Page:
Archive for April, 2018

There’s little better in life than a good friend

April 30th, 2018 by Roger Darlington

“According to a recent study by the Red Cross in partnership with Co-op, more than nine million adults in the UK are often or always lonely. We are facing a loneliness epidemic, with Theresa May taking the step earlier this year of appointing Tracey Crouch as what some have dubbed the “minister for loneliness” to […]

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British political institutions (3): the government

April 29th, 2018 by Roger Darlington

I like to attend short courses at the City Literary Institute in central London and I’m now doing a six-week course on “British Political Institutions”.  The third session of the course was delivered by the City Lit’s Director Mark Malcolmson and covered the executive, that is the government of the Cabinet and junior ministers. I have […]

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What does the Korea summit actually mean?

April 28th, 2018 by Roger Darlington

A few months ago, war on the Korean peninsula looked dangerously likely, but incredibly on Friday President Kim Jong-un of North Korea and President Moon Jae-in of South Korea met, talked, and signed the Panmunjom declaration. The BBC has highlighted five key moments in the programme and provided access to the full text of the agreement […]

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Ever considered applying for a Winston Churchill Travelling Fellowship?

April 27th, 2018 by Roger Darlington

A Winston Churchill Travelling Fellowship is a once-in-a-lifetime opportunity to expand your professional and personal horizons by travelling abroad for up to two months, researching innovative practice on a topic of your choice. In 1970, I was awarded one to make a study of the American telecommunications system. Everyone can apply, regardless of age or […]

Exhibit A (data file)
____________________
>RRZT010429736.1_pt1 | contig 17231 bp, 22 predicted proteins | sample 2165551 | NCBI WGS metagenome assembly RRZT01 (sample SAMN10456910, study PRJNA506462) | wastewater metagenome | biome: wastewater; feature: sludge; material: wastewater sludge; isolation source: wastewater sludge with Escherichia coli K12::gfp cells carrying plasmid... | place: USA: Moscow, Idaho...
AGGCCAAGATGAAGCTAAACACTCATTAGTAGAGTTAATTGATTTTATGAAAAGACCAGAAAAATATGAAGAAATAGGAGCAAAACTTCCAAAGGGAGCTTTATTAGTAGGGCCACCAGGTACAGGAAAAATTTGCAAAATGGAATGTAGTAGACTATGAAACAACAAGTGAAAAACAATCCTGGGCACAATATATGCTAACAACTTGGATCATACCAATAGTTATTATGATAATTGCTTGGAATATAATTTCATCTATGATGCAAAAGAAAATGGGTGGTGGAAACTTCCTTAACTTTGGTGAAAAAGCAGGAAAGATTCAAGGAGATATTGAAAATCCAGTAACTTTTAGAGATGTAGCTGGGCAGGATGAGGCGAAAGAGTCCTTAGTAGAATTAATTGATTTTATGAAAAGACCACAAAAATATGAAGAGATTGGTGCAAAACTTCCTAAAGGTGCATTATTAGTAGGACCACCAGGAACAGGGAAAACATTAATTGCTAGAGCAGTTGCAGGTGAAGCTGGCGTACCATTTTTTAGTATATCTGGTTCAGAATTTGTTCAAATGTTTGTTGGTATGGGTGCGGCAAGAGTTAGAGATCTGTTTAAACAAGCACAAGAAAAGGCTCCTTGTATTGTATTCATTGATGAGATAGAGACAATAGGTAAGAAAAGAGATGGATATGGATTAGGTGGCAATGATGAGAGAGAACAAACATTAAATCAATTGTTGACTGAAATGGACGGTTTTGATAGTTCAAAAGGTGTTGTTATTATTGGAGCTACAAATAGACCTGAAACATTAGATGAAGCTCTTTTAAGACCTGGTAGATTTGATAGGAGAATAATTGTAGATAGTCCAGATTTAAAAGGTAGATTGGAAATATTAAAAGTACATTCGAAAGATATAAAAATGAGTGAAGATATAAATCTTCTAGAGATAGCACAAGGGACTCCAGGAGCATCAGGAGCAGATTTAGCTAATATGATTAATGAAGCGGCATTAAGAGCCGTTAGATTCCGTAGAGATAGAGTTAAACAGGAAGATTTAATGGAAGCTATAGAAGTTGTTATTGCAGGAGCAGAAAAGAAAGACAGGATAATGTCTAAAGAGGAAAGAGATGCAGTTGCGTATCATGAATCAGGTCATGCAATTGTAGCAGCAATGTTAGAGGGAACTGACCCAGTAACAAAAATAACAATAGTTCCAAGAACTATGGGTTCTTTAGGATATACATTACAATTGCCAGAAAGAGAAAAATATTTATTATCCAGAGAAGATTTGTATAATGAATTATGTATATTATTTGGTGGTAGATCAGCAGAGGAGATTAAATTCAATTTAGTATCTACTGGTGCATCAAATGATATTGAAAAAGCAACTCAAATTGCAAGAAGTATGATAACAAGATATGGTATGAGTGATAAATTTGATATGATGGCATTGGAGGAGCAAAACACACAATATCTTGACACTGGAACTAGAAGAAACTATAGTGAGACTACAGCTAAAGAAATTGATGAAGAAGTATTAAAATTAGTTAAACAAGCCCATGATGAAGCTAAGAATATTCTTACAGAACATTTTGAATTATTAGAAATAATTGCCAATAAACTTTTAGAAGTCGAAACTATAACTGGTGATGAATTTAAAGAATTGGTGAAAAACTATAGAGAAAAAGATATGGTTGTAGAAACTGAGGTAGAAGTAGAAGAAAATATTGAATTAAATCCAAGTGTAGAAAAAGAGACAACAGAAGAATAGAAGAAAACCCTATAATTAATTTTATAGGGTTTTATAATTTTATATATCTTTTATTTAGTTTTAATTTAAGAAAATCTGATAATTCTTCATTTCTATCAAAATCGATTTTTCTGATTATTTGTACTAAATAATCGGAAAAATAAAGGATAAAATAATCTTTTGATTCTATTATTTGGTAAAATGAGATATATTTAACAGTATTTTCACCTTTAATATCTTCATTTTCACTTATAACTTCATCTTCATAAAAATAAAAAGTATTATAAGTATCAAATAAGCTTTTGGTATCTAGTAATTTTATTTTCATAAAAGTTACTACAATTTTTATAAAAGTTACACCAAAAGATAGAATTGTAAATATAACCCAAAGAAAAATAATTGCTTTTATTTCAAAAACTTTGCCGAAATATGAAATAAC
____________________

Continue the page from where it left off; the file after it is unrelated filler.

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A review of the new film “The Leisure Seeker”

April 27th, 2018 by Roger Darlington

This is not typical Hollywood fare: a movie aimed squarely at the grey demographic and directed by an Italian. The title of this film refers to a 1978 Winnebago recreational vehicle owned by the elderly American couple John and Ella played by Donald Sutherland (now in his 80s) and Helen Mirren (mid 70s), two actors […]

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Who was Millicent Fawcett?

April 24th, 2018 by Roger Darlington

It’s great that today we saw the unveiling of the first statute of a woman in London’s Parliament Square where there has previously only been statues of men (11 of them). The new statute is of Millicent Fawcett – but who exactly was she? She was a campaigner for the right of women to vote, […]

Posted in British current affairs, History | Comments (0)

Liberal Democrat leader calls for tech giants to be broken up

April 24th, 2018 by Roger Darlington

Liberal Democrat leader Vince Cable has called for Google, Amazon and Facebook to be broken up, comparing them to US oil monopolies that exploited their market power more than a century ago. In an under-reported speech, Cable said recent scandals including the Facebook Cambridge Analytica revelations meant the tech giants had “progressed from heroes to […]

Posted in Consumer matters, Internet | Comments (0)

Why is the death penalty still in force in the United States and why is its use there in decline?

April 22nd, 2018 by Roger Darlington

I’m currently reading a fascinating book called “Enlightenment Now” by the American professor of psychology Steven Pinker. In the chapter on Democracy, he explores the odd position of the United States in relation to the use of capital punishment. Over 100 countries have now abolished the use of the death penalty (including all European nations […]

Posted in American current affairs | Comments (0)

A review of “Our Digital Future” by William Webb (2017)

April 20th, 2018 by Roger Darlington

This attempt, by a British professor who has worked for Ofcom and now runs his own consultancy, to predict the future in 10, 20 and 30 years time has three characteristics to commend it: it is short (just 120 pages), it is accessible (no specialist knowledge required), and it is eminently balanced (no over-optimism). The […]

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The story of German scientists Fritz Haber and Clara Immerwahr and why the use of poison gas should remain a taboo

April 19th, 2018 by Roger Darlington

At about 5pm on 22 April 1915, French and Algerian troops on the Ypres front in Belgium noticed a lull in the German artillery fire that had been targeting their lines. Bracing themselves for an expected infantry advance, they were puzzled instead to observe a greenish-yellow cloud drifting towards them, then lapping over the tops of the […]

Posted in History | Comments (1)